|L-R: Ro Boddie And Jack Mikesell in APPOMATTOX, part of SUMMER SHORTS - SERIES B. Photo by Carol Rosegg.|
The Summer Shorts program at 59E59 Theaters on East 50th Street in midtown Manhattan is an annual event consisting of six one-act plays by established and upcoming playwrights, equally divided between two series, A and B, and it is generally well worth seeing. Unfortunately, we were unable to attend a performance of this year’s Series A but we have just returned from the opening performance of Series B and I can assure you that this second half of 2019’s program is as good as it gets.
Series B consists of three plays – Lucky by Sharr White, Providence by Nancy Bleemer, and Appomattox by Neil LaBute – and each is excellent on its own. Taken together, however, they make for a truly memorable production.
The three plays deal with three totally different issues – PTSD, marriage, and reparations for slavery – but they take a very fresh look at those issues and that is what makes this production really worth seeing. This is no rehash of conventional wisdom on those traditional themes. Rather, it is an original, nuanced and challenging look at all of them that will leave you with more to think about than you might have bargained for.
Phil (Blake Delong) is the “lucky” soldier returning home in Lucky – “lucky” because he was neither killed nor physically injured during his service in World War II. But the scars he bears are deep, even if they are not in physical evidence, and his re-integration into peacetime society does not come easy. Both he and his wife, Meredith (Christine Spang) are forced to confront the un-confrontable and do so with the greatest sensitivity.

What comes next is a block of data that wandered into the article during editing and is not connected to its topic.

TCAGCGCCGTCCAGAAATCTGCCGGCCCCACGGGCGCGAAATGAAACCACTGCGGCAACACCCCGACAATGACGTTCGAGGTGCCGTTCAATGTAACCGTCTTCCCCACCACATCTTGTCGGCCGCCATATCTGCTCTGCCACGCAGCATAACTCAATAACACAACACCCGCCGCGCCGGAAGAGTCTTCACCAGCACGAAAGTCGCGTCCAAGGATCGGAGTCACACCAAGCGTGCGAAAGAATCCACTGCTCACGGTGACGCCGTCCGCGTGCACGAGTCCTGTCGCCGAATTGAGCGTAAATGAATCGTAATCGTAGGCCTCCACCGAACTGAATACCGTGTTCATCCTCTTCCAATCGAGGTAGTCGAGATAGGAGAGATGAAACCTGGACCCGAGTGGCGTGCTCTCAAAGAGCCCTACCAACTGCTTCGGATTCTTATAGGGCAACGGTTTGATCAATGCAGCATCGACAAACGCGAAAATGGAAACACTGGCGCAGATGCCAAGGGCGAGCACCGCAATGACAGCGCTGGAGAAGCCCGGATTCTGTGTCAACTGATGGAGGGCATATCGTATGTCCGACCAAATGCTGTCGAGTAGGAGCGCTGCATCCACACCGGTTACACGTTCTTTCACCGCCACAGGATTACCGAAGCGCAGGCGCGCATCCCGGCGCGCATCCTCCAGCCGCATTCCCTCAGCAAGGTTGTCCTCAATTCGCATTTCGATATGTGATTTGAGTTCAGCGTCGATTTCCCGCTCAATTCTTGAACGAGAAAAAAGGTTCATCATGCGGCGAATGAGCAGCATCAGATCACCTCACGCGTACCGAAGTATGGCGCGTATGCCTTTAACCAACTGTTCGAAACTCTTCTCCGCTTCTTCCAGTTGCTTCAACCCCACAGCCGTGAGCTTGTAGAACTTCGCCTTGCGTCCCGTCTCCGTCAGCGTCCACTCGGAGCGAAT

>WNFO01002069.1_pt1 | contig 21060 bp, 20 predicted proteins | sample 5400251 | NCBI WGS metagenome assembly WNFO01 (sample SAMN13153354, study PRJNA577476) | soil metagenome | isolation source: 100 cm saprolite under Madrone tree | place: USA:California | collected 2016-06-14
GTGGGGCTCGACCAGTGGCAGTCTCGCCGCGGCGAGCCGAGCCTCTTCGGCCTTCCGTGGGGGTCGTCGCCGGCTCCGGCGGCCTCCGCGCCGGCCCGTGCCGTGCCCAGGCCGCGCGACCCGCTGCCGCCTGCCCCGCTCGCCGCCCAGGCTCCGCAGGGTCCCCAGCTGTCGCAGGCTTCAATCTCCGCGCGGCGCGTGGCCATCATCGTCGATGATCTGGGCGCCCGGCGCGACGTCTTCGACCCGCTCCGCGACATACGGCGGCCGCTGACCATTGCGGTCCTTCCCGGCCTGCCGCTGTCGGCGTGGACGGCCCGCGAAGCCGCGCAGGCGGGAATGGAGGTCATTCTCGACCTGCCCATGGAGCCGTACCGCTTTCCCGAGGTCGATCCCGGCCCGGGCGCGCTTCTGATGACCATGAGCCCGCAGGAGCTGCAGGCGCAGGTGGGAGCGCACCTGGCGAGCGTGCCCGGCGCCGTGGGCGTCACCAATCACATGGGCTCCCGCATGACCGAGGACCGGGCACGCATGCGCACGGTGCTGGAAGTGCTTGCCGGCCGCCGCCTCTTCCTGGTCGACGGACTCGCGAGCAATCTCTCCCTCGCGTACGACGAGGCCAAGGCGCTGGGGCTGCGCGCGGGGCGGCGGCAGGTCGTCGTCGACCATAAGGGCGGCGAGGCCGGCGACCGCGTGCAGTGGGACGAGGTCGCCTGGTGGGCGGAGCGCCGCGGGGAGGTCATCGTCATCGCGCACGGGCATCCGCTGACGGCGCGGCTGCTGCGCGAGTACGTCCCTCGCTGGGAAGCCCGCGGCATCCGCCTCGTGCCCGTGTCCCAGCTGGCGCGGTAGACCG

Providence is a delightful romp in which Michael (Jake Robinson) and his wife, Renee (Blair Lewin) have returned to Michael’s boyhood home to attend the wedding of Michael’s sister to Pauly (Nathan Wallace). But nothing is as simple as might seem at first blush. Neither Michael’s parents nor his aunts and uncles appear to have “good” marriages and several of Michael’s aunts and their offspring aren’t even on speaking terms. And what does that say about the very institution of marriage? When Pauly seeks advice from Michael and Renee regarding his own forthcoming marriage - he doesn’t need any advice about sex, he knows all about that, but he does want to know what married people actually talk about – it forces Michael and Renee to see their own marriage in a new light.
Jake Robinson and Blair Lewin are wonderful as the relatively young marrieds sorting it all out. But it is Nathan Wallace who truly steals the show with a bravura performance as the conflicted groom-to-be.
Lucky and Providence are excellent productions but Neil LaBute’s Appomattox is in a class by itself and is far and away the best play of the lot. Joe (Jack Mikesell), who is white, and Frank (Ro Boddie), who is black, are friends - at least to the extent of lunching together and tossing a football around. Indeed, their racial difference might even seem to serve to bring them closer together since Joe is a typical well-meaning liberal who perceives himself as totally aware of the sensitivities of African-Americans. But is he? Or is he just another self-satisfied liberal confident in his own convictions, whether they be about busing or affirmative action or illegal immigration of reparations – just so long as he’s not expected to sacrifice too much.
Both Jack Mikesell and Ro Boddie are outstanding in their respective roles. And wherever you might fall on the political spectrum, I daresay their performances will cause you to at least re-evaluate your position.